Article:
January 26, 2018 / 12:36 PM / 2 years ago

South Africa has no money for major nuclear expansion, Ramaphosa says

African National Congress (ANC) President Cyril Ramaphosa addresses supporters during the Congress' 106th anniversary celebrations, in East London, South Africa, January 13, 2018. REUTERS/Siphiwe Sibeko/File Photo

DAVOS, Switzerland (Reuters) - South Africa does not have money for a major expansion of its nuclear capacity, the new leader of the ruling African National Congress (ANC) said on Thursday, in the clearest sign yet that its ambitious nuclear plans may be put on ice.

President Jacob Zuma has made the nuclear project a priority, but Deputy President Cyril Ramaphosa, who replaced Zuma as ANC leader last month, said the country doesn’t have the cash for it.

“We have to look at where our economy is. We have excess power right now, and we have no money to go for major nuclear plant building,” Ramaphosa told a news conference at the World Economic Forum in Davos, Switzerland.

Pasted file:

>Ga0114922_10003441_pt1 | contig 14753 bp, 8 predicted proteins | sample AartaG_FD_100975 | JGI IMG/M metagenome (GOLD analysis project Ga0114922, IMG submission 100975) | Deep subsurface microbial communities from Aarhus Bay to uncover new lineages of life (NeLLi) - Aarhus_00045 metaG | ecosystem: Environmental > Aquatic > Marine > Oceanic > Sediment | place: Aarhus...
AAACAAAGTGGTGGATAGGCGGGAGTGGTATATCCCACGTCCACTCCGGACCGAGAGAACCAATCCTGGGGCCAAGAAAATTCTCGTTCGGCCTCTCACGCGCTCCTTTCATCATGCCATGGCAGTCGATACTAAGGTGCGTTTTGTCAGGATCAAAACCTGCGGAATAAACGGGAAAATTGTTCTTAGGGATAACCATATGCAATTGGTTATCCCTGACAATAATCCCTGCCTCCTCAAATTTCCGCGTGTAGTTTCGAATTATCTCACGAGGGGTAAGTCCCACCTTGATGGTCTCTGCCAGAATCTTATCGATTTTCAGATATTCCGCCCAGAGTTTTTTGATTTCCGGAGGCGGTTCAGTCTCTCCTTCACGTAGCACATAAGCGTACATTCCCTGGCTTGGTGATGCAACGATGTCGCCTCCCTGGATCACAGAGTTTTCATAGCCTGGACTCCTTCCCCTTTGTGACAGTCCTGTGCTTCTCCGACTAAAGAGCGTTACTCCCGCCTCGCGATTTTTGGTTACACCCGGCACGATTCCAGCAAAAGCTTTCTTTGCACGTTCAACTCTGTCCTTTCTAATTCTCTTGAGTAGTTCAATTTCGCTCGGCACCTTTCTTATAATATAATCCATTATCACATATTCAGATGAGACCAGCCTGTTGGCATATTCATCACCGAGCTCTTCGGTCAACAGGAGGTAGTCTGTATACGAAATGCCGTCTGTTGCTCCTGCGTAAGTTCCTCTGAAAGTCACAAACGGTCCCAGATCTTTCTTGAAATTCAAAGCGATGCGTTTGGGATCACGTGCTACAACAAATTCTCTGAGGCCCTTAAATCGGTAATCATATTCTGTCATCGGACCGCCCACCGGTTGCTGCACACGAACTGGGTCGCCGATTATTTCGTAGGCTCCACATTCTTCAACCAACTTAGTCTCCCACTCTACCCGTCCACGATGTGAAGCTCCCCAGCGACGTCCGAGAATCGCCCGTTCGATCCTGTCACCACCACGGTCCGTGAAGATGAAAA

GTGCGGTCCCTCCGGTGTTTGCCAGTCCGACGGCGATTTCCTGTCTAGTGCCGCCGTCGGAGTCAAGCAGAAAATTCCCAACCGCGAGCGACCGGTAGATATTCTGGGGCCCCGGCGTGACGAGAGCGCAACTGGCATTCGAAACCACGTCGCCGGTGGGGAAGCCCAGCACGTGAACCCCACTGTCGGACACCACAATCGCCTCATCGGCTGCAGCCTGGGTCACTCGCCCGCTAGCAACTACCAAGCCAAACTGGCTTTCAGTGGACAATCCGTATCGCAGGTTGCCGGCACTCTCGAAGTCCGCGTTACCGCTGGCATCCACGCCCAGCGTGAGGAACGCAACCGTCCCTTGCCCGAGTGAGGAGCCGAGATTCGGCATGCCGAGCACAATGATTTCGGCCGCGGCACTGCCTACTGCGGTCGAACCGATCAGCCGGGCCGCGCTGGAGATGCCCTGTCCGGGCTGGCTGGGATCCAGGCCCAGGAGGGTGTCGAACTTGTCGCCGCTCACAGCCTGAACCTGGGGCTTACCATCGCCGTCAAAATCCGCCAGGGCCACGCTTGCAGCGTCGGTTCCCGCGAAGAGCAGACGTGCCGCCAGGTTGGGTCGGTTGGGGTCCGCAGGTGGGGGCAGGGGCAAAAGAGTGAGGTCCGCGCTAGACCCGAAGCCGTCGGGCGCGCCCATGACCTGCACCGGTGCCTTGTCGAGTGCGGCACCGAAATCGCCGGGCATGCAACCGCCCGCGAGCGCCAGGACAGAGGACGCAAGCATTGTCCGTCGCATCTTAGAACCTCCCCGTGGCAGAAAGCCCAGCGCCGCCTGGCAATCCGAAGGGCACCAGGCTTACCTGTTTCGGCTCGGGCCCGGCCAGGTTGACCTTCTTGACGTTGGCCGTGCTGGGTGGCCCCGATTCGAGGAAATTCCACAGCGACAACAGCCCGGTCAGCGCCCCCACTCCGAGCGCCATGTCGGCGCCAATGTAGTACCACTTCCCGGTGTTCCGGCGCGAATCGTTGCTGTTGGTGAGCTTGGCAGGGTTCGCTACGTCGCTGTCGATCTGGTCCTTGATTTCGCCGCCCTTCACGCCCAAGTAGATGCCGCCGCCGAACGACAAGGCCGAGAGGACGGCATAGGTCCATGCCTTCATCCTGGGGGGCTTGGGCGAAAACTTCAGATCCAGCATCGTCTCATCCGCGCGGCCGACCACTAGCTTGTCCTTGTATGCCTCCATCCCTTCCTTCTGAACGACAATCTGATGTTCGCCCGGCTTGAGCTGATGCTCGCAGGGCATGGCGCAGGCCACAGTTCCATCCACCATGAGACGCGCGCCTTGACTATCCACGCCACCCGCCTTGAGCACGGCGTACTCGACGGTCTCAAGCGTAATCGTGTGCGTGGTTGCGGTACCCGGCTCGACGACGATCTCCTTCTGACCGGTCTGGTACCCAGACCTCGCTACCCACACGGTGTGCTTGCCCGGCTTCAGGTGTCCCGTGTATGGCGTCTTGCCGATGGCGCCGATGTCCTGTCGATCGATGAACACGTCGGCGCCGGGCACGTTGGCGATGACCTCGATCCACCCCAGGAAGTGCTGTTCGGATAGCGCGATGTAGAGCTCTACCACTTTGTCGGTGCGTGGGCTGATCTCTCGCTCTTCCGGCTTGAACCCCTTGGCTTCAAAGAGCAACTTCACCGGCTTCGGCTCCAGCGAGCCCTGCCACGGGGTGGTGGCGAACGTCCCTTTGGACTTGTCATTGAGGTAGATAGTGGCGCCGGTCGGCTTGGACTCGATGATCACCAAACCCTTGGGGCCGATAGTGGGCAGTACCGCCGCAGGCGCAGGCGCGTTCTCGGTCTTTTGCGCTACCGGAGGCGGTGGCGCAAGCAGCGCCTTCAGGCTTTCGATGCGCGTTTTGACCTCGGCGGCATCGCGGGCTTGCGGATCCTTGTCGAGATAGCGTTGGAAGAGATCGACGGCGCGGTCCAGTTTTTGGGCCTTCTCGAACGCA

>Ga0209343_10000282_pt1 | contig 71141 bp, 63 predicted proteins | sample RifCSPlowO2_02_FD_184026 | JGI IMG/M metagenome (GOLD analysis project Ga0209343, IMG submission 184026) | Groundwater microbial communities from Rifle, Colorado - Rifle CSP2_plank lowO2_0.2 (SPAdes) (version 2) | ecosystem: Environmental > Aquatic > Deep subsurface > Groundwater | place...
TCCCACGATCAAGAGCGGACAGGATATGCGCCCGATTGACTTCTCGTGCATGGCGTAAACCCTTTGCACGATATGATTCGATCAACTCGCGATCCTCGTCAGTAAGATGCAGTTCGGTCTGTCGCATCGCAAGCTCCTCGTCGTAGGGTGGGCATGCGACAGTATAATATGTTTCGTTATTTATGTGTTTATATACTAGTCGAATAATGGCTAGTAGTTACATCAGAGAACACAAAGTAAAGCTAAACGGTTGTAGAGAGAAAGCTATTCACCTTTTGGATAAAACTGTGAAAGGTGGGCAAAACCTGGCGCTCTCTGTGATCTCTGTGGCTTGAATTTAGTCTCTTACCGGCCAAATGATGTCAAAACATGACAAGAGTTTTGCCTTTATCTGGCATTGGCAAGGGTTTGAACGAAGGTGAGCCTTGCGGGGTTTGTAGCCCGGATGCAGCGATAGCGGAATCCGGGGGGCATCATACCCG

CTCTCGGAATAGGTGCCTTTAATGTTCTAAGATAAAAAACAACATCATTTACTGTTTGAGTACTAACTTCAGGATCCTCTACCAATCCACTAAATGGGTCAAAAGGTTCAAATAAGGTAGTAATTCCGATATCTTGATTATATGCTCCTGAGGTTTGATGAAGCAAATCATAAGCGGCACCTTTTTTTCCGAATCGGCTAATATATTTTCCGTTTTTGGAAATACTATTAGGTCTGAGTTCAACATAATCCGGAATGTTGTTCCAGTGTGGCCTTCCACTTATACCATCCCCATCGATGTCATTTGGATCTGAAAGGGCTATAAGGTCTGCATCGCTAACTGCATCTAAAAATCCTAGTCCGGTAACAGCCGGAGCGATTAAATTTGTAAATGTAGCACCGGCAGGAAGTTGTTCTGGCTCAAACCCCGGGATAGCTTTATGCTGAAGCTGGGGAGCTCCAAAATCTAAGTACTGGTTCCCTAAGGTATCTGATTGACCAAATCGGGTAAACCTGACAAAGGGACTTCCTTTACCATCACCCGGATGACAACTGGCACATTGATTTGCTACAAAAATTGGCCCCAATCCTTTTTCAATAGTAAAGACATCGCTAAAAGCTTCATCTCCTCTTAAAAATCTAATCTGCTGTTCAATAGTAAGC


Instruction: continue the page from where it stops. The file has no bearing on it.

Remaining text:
The ANC is discussing removing Zuma as the head of state before his second term ends next year, after years of corruption and other scandals. Ramaphosa is in pole position to take over from him.

South Africa had planned to build an additional 9.6 gigawatt of nuclear capacity in a deal that could be worth tens of billions of dollars to global nuclear reactor vendors. Russia’s Rosatom, South Korea’s Kepco, France’s EDF, Toshiba-owned Westinghouse and China’s CGN were expected to bid for the project.

Energy Minister David Mahlobo said last month - before Ramaphosa defeated Zuma’s preferred candidate in the ANC leadership election - that South Africa would push ahead with its nuclear expansion but at a slower pace than initially planned.

Ramaphosa’s campaign for the ANC leadership had focused on the need to tackle entrenched corruption and rejuvenate the economy.

Zuma’s opponents had raised concerns about a lack of transparency in the nuclear project, as well as about the additional burden it would put on the country’s already strained public finances.

Finance Minister Malusi Gigaba said in October that the state budget could not allow for the building of new nuclear plants but that the project was not “off the agenda”.

Reporting by Alexis Akwagyiram; Writing by Alexander Winning; Editing by Hugh Lawson

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